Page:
Mars rover Perseverance sends incredible new photographs back to Earth

Clara Hill@clara_ish
Wednesday 03 March 2021 09:30
news

The Perseverance rover is currently exploring Mars for NASA

(NASA/JPL-Caltech)

New photographs of Mars have emerged following the arrival of a rover on the red planet last month.

Perseverance landed on the Red Planet’s Jezero Crater on 18 February, following a 7-month journey from Earth that commenced in the summer. It has delivered stunning photographs of its findings.

“I don’t think we’ve had a mission that is going to contribute so much to science and technology.” Steve Jurzcyk, Acting Administrator of NASA told Space.com, highlighting the promising nature of these stunning photographs. Space exploration has led to various advancements in technology. According to NASA, these include trainers, land mine safety measures and wireless headphones.

The first photo that was taken by Perseverance

(NASA/JPL-Caltech)

The sandy terrain of the planet as interpreted by the fact finding mission

(NASA/JPL-Caltech)

A photograph of the rover that is currently exploring Mars

(NASA/JPL-Caltech)

A fog lands over Mars

(NASA/JPL-Caltech)

Liftoff was last July from the NASA Cape Canaveral base in Florida. The structure weighs a tonne and is roughly the size of a car and has a protective shield for zooming through space.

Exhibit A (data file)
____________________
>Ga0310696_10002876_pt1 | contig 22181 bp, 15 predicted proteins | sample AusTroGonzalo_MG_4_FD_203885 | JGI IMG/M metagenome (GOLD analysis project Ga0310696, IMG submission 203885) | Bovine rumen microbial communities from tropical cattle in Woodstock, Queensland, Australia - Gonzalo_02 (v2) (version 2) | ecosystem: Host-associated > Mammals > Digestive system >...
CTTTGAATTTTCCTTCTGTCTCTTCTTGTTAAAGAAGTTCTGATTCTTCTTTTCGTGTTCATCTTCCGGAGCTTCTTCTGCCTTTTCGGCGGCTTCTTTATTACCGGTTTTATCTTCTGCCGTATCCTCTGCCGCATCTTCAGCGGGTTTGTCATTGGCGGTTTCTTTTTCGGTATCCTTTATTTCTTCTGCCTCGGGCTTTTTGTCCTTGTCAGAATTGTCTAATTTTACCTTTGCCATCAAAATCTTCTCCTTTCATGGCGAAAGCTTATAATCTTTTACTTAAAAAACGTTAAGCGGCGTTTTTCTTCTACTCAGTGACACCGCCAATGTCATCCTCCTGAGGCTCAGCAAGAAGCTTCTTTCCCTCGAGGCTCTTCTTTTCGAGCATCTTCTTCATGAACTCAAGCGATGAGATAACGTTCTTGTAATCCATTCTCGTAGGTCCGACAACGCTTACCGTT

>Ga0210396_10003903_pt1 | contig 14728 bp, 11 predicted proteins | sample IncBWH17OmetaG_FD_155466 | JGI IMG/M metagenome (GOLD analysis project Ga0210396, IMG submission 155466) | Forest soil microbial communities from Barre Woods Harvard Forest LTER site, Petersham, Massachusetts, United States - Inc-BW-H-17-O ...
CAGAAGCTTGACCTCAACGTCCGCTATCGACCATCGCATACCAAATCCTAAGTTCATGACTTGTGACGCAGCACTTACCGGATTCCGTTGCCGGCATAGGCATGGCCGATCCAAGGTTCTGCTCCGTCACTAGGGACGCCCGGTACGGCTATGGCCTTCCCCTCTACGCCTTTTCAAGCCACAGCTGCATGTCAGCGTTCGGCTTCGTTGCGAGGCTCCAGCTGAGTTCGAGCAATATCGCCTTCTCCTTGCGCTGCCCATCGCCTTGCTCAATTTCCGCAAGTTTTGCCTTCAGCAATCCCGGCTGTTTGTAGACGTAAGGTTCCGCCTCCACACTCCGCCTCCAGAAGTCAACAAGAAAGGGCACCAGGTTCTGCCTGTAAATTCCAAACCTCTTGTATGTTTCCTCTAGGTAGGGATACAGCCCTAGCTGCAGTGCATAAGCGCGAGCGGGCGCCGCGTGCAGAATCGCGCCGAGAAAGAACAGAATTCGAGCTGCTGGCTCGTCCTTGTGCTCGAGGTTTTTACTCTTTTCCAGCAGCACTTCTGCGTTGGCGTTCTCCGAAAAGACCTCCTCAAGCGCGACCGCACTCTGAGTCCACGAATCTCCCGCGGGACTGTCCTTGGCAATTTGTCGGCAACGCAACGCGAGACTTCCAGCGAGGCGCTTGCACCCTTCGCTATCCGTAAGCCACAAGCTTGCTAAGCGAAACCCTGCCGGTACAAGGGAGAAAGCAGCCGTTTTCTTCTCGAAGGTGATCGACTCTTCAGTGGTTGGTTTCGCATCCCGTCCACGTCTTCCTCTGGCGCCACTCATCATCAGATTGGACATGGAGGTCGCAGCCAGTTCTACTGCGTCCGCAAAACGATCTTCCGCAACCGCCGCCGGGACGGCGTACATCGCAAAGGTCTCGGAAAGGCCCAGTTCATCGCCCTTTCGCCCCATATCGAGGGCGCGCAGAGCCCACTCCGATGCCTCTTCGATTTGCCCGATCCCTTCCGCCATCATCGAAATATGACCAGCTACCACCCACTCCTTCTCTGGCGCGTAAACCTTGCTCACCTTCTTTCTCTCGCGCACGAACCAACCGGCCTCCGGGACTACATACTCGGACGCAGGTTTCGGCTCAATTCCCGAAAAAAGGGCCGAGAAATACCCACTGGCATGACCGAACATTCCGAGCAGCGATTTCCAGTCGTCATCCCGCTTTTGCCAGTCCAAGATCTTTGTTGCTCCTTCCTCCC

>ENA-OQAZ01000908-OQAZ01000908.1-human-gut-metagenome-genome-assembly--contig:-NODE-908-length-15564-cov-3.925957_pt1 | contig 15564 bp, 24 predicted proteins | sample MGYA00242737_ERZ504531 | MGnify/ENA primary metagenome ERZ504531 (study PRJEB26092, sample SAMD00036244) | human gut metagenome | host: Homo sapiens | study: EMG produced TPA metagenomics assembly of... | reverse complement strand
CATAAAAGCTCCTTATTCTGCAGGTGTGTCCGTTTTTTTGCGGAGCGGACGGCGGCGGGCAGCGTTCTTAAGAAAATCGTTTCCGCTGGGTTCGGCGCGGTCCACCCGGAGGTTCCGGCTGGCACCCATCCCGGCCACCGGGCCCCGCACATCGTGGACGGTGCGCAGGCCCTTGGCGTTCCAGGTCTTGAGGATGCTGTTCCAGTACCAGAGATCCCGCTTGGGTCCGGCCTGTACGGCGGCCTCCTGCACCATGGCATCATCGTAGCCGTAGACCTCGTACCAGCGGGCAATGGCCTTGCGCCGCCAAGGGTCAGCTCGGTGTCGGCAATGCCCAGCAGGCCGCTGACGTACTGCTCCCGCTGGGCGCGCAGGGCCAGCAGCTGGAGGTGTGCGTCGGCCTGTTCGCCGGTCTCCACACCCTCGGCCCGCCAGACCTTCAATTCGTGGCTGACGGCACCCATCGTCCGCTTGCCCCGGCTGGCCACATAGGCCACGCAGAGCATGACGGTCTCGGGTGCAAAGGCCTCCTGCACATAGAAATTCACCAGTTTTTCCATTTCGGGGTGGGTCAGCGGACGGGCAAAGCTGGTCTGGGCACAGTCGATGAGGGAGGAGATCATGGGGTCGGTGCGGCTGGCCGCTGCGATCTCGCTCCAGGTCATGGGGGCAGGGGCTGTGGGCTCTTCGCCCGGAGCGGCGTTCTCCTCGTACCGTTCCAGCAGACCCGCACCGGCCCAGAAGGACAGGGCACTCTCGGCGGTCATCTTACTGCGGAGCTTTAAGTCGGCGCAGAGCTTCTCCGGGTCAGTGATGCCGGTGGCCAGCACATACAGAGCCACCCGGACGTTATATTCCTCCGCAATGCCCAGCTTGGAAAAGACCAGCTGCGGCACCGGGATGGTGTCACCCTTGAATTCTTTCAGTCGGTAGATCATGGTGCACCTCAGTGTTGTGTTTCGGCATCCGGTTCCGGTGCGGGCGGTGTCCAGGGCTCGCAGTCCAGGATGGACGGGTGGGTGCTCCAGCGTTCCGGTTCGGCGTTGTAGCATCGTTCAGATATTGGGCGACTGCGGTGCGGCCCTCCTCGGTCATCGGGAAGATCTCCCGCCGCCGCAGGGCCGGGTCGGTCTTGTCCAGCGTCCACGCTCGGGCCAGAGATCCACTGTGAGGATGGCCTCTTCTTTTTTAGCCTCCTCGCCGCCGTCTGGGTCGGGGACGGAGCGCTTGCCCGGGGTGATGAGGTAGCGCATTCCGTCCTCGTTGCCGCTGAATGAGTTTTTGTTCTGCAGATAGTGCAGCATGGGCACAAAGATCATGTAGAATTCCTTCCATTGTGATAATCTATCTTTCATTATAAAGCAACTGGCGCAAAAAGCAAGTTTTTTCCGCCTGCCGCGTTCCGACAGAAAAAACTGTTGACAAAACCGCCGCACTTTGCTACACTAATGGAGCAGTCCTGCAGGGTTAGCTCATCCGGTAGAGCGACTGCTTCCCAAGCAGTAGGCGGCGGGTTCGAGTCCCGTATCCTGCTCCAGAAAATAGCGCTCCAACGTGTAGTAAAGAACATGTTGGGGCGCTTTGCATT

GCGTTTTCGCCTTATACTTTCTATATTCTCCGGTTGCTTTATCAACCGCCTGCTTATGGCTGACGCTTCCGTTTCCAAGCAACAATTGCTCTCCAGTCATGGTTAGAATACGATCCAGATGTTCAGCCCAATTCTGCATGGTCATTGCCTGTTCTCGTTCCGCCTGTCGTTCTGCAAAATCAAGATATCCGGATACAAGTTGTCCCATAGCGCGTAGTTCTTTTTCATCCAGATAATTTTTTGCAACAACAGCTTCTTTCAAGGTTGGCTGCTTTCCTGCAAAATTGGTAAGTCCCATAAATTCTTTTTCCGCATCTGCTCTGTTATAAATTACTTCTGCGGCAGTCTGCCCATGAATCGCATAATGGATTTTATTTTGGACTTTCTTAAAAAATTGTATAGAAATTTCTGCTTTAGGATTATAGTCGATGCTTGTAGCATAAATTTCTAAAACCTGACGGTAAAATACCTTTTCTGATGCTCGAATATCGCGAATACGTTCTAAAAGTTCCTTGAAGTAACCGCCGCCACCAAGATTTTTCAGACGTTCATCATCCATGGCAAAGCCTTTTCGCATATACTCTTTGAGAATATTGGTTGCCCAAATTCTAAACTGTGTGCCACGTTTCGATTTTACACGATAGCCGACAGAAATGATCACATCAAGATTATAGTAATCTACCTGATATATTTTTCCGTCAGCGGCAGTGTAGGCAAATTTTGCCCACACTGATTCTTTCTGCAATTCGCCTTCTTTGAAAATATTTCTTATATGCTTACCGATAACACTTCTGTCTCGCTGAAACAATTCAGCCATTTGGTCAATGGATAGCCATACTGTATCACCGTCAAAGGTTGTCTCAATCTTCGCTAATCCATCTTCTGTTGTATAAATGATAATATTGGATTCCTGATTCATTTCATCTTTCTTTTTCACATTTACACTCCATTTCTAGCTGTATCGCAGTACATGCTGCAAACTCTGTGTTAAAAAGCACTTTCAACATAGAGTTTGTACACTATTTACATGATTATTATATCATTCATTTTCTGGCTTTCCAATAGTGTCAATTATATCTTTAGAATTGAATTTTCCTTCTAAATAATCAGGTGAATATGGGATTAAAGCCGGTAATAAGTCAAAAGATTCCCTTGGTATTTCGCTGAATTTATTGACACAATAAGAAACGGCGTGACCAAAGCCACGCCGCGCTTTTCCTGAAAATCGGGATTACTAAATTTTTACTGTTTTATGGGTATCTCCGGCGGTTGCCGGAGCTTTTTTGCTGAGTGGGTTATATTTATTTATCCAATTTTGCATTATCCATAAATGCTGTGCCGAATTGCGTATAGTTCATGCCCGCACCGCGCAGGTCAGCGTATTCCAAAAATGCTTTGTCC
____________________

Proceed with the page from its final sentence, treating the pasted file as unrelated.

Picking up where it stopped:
A black and white rendering of the rover

(NASA/JPL-Caltech)

(NASA/JPL-Caltech)

“We’ll be searching for biosignatures - patterns, textures or substances that require the influence of life to form.” Kate Stack Morgan, the deputy project scientist of said.

A snapshot of the rocky terrain found on Mars

(NASA/JPL-Caltech)

Perseverance’s parachute opening during its landing on Mars

(NASA/JPL-Caltech)

The rover is designed to look for signs of microbial life, trying to help decipher if life ever thrived on Mars. It is the first mission of its kind since the 1970s when Nasa pioneered the Viking missions.

Wide shot that was taken by the rover

(NASA/JPL-Caltech)
(NASA/JPL-Caltech)

The robot will gather samples of rock and soil, collect them in suitable equipment and leave them behind for astronauts on a future mission.

The rover will also study Mars’ geology to get a better understanding of the oxygen conditions on the planet for future NASA exploration.

The search for life on Mars has long dominated the space exploration agenda. The efforts to reach the moon in the 20th century enabled us to obtain the technology for various advancements, such as the microwave

Rocks on the red planet

(NASA/JPL-Caltech)

A black and white photo taken by the rover

(NASA/JPL-Caltech)

A picture of the rocky surrondings on the planet

(NASA/JPL-Caltech)

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